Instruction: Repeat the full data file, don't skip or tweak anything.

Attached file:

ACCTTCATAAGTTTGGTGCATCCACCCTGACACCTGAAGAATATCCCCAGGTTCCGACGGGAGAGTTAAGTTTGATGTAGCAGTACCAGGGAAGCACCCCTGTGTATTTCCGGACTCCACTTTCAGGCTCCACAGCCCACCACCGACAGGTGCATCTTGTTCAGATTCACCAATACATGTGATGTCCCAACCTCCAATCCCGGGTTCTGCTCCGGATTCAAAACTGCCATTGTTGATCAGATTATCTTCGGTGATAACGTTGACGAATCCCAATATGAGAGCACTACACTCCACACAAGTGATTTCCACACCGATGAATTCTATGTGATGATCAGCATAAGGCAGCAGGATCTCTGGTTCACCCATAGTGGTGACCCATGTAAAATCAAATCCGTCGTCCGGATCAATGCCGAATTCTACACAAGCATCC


ACCTTCATAAGTTTGGTGCATCCACCCTGACACCTGAAGAATATCCCCAGGTTCCGACGGGAGAGTTAAGTTTGATGTAGCAGTACCAGGGAAGCACCCCTGTGTATTTCCGGACTCCACTTTCAGGCTCCACAGCCCACCACCGACAGGTGCATCTTGTTCAGATTCACCAATACATGTGATGTCCCAACCTCCAATCCCGGGTTCTGCTCCGGATTCAAAACTGCCATTGTTGATCAGATTATCTTCGGTGATAACGTTGACGAATCCCAATATGAGAGCACTACACTCCACACAAGTGATTTCCACACCGATGAATTCTATGTGATGATCAGCATAAGGCAGCAGGATCTCTGGTTCACCCATAGTGGTGACCCATGTAAAATCAAATCCGTCGTCCGGATCAATGCCGAATTCTACACAAGCATCC